Inspired in part by my search for a new cell phone, and in part from last week's "waiter tablet" discussion, I'd like to open up a discussion on the merits and drawbacks of smart phones.
For our generation, phones are the new car. They're a status symbol, a mass produced object we use to advertise our personality. Have a Blackberry? You're an efficient, business-oriented type. Have an iPhone? You're young, want to be seen as creative, and probably like indie rock. Have a land line? You're probably ancient. Nowadays, choosing a phone is as much a fashion decision as a utility decision.
Personally, I've been trying to assess the value of upgrading to a smartphone. On one hand, I have this line of thinking: why, honestly, should I have internet access in my pocket all day long? Do I really need to spend more time checking my email or playing flash games? Is that what my life is "missing" by just having a call/text phone? But then I wonder: just because I have the capability of wasting time, does that mean I have to use it irresponsibly? Why keep myself in the last decade? There ARE advantages to having the technology available, like GPS when you're lost, or using apps for productivity and organization.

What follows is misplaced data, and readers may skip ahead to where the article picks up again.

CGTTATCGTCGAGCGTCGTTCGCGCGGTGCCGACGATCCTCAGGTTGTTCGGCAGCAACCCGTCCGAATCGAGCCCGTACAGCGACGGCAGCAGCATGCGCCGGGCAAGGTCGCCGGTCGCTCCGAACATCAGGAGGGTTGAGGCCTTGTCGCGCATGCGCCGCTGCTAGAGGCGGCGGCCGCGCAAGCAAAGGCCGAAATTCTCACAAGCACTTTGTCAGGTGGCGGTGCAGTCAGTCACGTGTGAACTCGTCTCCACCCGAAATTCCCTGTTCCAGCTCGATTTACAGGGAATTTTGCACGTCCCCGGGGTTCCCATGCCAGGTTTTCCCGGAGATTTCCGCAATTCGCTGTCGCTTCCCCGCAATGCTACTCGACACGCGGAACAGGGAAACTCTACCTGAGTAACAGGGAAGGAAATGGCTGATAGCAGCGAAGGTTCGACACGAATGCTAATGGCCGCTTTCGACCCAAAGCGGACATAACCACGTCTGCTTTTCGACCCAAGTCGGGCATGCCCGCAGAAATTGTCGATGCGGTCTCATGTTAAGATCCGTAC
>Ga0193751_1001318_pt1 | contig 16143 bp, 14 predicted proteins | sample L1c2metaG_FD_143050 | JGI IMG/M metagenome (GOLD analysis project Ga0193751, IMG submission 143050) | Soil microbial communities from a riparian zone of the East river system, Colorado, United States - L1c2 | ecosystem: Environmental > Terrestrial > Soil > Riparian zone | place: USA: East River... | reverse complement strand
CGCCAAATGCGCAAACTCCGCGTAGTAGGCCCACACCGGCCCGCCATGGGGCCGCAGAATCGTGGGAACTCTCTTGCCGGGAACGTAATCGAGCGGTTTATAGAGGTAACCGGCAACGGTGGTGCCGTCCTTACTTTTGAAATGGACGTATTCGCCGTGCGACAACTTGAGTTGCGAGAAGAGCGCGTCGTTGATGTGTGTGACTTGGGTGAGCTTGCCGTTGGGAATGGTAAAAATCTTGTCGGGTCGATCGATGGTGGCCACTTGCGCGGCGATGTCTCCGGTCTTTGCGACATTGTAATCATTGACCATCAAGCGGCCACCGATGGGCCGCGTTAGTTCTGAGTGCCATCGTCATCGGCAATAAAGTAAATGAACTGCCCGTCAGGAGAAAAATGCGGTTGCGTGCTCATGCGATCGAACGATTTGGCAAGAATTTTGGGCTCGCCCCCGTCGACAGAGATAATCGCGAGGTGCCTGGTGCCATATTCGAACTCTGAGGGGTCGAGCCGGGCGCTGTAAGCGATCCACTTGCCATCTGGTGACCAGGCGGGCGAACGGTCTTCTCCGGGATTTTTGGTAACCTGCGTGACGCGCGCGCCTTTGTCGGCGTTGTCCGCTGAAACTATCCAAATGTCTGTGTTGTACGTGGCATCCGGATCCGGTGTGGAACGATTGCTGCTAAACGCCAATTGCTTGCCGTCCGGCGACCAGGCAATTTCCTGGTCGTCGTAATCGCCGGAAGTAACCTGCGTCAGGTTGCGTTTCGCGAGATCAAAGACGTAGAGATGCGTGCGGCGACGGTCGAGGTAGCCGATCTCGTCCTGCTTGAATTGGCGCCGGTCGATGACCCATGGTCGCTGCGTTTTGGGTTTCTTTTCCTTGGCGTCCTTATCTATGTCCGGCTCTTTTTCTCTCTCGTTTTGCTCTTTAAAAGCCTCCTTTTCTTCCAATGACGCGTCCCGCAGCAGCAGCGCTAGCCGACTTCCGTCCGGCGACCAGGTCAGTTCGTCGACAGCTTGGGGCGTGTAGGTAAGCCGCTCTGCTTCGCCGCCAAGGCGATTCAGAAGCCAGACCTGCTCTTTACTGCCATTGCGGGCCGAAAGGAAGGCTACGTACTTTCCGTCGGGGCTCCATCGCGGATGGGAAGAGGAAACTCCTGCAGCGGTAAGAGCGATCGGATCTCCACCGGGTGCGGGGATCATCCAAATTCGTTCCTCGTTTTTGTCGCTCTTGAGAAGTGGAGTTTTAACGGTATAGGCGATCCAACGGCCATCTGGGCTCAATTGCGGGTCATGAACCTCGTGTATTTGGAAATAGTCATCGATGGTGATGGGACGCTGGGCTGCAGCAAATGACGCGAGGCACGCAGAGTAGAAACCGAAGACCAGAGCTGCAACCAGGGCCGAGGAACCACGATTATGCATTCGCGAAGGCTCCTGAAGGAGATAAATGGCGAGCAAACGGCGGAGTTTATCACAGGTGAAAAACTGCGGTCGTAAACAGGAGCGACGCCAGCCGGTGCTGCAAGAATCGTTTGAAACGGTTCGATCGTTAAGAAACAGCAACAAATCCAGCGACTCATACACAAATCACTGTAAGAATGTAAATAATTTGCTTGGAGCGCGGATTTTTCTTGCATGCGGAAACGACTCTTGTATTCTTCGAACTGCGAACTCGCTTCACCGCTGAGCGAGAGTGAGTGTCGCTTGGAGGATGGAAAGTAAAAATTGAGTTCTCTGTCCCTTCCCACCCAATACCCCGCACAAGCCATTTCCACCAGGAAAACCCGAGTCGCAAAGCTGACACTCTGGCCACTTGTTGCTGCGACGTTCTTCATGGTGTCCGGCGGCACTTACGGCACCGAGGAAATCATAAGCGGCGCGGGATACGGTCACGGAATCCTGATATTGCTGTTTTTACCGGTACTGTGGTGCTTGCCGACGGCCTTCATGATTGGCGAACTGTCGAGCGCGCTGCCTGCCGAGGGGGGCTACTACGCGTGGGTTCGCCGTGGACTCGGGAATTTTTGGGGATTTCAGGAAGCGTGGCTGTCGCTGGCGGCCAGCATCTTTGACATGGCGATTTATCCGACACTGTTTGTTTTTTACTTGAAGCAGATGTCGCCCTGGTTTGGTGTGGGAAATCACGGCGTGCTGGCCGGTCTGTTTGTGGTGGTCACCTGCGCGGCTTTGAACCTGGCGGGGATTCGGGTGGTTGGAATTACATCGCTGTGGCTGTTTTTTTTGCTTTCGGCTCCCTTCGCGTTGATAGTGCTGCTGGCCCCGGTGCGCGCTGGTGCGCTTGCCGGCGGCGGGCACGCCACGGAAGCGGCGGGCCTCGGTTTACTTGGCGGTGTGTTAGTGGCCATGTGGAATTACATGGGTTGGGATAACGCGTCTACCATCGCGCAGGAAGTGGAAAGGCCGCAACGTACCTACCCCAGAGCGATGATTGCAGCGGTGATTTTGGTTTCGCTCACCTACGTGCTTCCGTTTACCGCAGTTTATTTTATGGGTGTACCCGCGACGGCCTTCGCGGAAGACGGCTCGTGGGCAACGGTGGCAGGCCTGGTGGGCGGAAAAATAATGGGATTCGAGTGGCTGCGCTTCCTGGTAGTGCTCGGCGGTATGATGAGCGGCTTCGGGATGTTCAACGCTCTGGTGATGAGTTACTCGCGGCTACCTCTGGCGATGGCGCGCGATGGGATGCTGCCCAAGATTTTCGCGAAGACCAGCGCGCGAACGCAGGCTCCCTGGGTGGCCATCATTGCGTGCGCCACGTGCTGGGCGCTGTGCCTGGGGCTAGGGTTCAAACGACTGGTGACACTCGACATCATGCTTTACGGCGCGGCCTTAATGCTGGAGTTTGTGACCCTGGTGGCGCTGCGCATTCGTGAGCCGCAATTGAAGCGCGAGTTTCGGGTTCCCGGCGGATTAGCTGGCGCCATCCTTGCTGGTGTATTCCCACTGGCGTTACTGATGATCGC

And so, I bring the debate to you: If you have a smartphone, how do you interact with it? Is it a tool or a toy? What are your favorite apps?
And if you're in my camp, what are your reasons for resisting the trend? Is it the cost, are you stuck in a contract? Or is it a more intentional rejection?